Jon: My first exposure was reading the tales. I remember that there was a wonderful book of the stories that had drawings by the master illustrator Howard Pyle. (I have his drawing of Robin getting dunked in the stream after the pikestaff duel with Little John, as a poster on my wall — a metaphor for playwriting if there ever was one.) But these traditional stories were of an adult Robin, who has already achieved notoriety in Nottingham. My exposure to the classic Errol Flynn movie came much later — and it’s still the definitive version (sorry, Kevin Costner and Russell Crowe). But I was highly affected by Richard Lester’s film Robin and Marian, which depicts those characters — played by Sean Connery and Audrey Hepburn — in late middle age. That film makes me cry whenever I watch it, and I’ve watched it a lot. Thinking about those characters at the end of their lives no doubt inspired me to wonder about them in the beginning of their adventures — including how they may have met. Also, I don’t want to leave out one of my favorite Bugs Bunny cartoons, Rabbit Hood. Bugs outwits the Sheriff of Nottingham as he tries to steal carrots from the “Royal Garden.” Errol Flynn (in a film clip borrowed from his famous movie) swings into a tree at the end of the cartoon. Bugs says, “Nah — couldn’t be him.”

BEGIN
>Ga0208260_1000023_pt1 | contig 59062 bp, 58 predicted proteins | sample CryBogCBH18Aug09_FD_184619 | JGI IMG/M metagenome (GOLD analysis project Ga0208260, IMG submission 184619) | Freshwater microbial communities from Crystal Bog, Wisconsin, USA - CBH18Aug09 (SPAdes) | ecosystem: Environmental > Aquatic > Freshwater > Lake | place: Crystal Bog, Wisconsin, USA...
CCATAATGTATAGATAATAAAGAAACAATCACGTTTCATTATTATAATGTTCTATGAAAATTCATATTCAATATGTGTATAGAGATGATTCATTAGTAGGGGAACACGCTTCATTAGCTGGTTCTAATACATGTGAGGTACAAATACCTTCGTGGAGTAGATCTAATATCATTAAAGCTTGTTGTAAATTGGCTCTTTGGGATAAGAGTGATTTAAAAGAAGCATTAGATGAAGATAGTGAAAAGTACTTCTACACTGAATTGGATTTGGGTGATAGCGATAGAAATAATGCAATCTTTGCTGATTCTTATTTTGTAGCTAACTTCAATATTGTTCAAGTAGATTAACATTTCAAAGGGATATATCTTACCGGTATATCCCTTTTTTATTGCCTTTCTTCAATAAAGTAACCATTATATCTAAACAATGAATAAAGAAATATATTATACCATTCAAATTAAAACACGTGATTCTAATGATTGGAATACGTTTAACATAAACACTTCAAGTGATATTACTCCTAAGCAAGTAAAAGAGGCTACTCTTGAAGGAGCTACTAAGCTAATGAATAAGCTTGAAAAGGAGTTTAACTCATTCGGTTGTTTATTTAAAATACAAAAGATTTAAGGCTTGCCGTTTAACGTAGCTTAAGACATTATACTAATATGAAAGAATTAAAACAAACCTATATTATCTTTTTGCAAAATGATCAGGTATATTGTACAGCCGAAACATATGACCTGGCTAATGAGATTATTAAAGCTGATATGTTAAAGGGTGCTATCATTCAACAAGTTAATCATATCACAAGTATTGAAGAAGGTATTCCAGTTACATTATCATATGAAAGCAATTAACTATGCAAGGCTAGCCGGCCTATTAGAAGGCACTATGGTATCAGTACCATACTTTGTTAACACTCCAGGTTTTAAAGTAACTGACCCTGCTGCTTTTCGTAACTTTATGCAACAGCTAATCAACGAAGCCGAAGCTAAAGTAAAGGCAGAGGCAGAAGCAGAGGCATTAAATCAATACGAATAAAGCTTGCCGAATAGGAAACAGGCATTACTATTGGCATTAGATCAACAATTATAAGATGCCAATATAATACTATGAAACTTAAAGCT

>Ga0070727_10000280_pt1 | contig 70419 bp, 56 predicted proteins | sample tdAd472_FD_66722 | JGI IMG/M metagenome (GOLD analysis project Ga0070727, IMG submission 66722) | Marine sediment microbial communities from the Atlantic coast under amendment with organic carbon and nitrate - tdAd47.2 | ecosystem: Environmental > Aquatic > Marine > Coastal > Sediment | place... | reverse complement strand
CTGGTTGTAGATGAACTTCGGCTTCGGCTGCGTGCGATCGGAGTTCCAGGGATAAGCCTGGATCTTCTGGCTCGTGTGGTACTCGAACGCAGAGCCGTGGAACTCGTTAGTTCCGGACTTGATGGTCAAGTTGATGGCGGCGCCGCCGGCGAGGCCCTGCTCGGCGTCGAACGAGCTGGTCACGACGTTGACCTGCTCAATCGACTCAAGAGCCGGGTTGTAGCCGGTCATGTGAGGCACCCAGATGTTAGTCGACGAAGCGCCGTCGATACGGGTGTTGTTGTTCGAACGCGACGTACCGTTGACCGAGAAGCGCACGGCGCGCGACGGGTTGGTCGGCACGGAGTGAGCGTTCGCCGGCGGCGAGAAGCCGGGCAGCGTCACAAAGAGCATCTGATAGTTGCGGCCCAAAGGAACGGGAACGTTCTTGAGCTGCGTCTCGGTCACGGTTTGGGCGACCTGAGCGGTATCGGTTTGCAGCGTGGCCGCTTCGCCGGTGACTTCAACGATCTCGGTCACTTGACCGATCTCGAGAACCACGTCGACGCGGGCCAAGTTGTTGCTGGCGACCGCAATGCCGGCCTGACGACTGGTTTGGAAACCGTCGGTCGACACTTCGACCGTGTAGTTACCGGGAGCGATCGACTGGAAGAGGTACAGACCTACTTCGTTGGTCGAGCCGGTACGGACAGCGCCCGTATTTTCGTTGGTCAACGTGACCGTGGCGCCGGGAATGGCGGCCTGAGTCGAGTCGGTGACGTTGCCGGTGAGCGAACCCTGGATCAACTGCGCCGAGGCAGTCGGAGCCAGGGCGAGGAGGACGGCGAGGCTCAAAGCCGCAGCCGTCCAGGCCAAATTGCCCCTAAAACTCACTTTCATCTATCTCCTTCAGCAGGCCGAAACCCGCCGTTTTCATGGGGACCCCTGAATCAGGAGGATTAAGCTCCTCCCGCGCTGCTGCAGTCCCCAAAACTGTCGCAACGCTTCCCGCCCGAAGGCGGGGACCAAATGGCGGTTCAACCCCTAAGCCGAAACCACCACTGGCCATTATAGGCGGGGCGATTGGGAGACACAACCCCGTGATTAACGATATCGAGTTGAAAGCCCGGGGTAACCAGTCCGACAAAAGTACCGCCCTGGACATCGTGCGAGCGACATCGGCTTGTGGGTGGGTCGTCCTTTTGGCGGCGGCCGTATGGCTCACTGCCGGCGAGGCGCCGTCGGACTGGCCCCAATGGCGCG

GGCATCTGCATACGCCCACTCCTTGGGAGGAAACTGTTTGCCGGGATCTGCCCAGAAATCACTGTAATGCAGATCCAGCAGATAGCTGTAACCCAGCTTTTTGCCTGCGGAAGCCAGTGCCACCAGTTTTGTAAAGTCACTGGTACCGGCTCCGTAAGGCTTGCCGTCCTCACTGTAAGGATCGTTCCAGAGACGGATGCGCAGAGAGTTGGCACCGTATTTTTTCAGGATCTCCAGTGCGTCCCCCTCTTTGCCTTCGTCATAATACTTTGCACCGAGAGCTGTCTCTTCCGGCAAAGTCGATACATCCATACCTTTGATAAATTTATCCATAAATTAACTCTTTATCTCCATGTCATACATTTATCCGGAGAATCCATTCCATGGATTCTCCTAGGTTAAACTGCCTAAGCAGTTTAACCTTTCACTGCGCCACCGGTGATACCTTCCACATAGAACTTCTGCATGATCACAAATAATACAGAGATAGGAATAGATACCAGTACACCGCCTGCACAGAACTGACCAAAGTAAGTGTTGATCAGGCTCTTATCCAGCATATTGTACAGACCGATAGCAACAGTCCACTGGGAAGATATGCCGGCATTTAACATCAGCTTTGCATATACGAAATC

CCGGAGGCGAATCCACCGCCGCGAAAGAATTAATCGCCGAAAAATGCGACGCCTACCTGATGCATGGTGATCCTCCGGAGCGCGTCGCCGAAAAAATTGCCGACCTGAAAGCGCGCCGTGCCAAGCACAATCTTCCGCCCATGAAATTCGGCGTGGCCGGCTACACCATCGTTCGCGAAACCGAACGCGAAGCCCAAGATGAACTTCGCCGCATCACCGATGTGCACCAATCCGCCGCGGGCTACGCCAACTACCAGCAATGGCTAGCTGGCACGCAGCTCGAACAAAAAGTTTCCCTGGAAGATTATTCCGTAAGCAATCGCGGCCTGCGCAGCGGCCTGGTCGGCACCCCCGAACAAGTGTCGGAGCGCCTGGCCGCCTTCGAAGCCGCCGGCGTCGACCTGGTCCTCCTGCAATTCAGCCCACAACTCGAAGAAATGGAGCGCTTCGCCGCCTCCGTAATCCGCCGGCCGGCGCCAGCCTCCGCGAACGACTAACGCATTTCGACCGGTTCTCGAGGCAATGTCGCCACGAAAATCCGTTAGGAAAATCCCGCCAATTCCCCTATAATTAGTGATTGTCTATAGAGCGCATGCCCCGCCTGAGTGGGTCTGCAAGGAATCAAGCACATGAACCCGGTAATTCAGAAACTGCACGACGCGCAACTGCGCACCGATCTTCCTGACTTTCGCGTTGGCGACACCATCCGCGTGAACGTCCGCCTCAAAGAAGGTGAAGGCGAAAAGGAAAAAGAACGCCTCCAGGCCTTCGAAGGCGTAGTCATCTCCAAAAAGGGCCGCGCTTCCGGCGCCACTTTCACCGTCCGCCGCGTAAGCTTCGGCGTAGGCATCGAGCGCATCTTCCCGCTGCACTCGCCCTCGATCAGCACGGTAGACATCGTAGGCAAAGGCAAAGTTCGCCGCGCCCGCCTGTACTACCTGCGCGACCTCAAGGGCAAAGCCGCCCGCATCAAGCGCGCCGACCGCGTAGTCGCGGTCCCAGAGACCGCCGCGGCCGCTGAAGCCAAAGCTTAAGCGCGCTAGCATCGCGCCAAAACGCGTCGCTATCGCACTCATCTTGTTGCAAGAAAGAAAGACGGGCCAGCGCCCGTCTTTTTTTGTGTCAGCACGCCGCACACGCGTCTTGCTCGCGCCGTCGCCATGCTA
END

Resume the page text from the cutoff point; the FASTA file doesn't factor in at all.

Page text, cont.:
Laura: How much research did you do into Robin Hood and what materials did you look at?